Fairman, of Church Gate Cottages, St Newlyn East, Cornwall, admitted unlawfully using the title dental technician, contrary to section 39 (2A) of the Dentists Act 1984, at a hearing at Bodmin Magistrates' Court on May 8, the court confirmed.

His is an "expert in dental precision materials" and his firm, which he started in 1973, now supplies labs in the UK, Germany, Japan and the US, according to its website.

He developed StopSnore, an anti-snoring device taken into the jungle by darts legend Eric Bristow when he appeared on I'm a Celebrity... Get Me Out Of Here in 2012.

The GDC said Fairman unlawfully used the title on a YouTube video entitled "NHS Dentistry - Ed's Story".

A GDC spokeswoman said: "By law all dentists, dental nurses, dental technicians, clinical dental technicians, dental hygienists, dental therapists and orthodontic therapists must be registered with the GDC to work in the UK.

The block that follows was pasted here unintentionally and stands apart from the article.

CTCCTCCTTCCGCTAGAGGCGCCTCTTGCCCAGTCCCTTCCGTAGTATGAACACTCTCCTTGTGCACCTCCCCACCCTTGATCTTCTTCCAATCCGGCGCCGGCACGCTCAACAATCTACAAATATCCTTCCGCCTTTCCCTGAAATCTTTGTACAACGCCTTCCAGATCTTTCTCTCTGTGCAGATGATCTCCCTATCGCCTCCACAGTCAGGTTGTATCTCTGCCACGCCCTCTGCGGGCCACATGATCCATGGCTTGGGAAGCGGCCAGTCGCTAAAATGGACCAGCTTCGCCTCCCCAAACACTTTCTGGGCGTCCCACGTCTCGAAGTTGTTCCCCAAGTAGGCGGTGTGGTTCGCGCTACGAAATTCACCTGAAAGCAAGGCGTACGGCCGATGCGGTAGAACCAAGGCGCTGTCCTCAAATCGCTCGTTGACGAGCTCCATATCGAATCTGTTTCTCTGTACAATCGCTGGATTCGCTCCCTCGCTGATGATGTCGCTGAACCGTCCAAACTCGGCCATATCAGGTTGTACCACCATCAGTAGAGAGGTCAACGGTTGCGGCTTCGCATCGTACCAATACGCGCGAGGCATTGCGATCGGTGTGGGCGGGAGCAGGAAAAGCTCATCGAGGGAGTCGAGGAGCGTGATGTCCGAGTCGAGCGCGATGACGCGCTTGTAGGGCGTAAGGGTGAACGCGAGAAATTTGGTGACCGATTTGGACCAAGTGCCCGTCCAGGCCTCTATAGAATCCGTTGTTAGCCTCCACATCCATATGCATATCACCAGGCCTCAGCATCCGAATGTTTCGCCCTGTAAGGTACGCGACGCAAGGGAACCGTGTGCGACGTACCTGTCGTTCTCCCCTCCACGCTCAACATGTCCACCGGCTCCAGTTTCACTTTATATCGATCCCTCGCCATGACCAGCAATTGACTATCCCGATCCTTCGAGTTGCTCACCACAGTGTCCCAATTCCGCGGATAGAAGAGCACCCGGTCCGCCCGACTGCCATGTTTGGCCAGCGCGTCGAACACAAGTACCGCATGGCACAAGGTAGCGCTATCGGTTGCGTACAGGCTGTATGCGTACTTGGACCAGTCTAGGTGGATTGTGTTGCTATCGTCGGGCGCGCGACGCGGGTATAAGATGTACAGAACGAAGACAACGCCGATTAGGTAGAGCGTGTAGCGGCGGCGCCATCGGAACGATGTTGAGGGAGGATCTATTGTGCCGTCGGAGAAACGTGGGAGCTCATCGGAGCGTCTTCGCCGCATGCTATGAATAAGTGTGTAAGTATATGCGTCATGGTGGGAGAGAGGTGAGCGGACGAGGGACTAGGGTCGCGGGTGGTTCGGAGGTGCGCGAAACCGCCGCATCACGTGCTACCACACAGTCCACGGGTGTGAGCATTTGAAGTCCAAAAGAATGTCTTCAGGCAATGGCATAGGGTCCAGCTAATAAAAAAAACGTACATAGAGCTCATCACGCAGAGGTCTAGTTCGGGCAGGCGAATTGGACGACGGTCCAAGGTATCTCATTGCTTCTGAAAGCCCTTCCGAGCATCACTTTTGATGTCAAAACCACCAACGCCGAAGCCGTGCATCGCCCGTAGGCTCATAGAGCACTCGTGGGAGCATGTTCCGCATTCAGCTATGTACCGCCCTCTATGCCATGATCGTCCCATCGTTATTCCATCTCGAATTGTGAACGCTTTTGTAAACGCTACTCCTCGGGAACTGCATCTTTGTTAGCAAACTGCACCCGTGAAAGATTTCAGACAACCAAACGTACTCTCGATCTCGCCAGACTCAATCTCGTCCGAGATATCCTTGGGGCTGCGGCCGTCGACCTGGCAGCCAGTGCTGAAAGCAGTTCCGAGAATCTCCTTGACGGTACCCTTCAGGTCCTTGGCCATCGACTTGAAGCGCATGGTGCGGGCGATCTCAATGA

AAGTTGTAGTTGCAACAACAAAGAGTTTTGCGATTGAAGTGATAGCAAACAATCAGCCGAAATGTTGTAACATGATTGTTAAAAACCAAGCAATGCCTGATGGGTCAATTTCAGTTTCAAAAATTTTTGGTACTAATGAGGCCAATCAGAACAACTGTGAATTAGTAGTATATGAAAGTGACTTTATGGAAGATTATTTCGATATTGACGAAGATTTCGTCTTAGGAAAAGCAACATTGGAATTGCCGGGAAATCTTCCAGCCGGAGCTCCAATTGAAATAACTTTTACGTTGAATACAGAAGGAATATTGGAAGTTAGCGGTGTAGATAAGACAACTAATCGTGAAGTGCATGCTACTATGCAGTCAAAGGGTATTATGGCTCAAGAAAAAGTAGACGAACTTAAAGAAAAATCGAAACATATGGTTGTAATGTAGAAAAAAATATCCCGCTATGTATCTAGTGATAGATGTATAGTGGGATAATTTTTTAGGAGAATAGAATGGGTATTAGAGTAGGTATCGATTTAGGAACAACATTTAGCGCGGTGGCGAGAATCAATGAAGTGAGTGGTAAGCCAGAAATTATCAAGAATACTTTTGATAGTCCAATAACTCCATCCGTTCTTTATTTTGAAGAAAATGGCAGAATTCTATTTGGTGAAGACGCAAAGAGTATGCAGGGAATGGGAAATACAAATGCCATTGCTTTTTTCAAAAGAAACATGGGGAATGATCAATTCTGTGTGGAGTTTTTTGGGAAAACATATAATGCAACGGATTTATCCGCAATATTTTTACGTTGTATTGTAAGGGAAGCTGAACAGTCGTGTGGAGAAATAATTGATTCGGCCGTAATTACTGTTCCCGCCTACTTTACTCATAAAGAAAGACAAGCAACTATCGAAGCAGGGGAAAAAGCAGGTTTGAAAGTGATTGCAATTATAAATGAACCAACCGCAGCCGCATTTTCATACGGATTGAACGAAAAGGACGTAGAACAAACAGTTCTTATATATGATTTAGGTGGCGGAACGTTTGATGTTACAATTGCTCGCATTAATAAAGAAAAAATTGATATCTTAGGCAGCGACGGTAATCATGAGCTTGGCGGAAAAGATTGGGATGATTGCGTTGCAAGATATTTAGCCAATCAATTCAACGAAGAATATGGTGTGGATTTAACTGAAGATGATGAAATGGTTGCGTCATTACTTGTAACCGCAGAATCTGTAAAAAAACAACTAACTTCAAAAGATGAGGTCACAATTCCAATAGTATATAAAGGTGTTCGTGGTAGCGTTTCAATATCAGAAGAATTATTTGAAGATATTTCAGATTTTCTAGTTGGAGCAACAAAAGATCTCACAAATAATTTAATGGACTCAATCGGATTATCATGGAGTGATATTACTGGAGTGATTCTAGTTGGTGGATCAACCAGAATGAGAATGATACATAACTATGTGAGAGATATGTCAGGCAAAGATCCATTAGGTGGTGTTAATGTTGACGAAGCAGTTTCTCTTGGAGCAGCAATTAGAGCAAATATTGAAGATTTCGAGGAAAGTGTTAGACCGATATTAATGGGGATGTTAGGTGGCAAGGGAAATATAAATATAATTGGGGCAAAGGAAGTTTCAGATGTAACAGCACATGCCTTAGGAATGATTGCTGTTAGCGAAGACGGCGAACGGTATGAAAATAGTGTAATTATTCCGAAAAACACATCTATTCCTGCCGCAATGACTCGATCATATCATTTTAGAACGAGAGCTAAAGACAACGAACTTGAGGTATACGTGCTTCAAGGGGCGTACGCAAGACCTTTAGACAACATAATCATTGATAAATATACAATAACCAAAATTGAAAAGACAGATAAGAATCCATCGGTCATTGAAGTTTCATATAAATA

"This is to ensure only appropriately qualified and skilled dental professionals are part of the dental team looking after patients."

As well as the £500 fine Fairman was ordered to pay £500 costs and a £50 victim surcharge, the court said.

The biggest scams of 2013
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Man fined for dental website claim
First Direct found that the most common type of fraud was the 'fake email', which makes up 53% of all scams. This is also known as phishing, and involves the fraudsters contacting you, requesting personal information like passwords and PINs.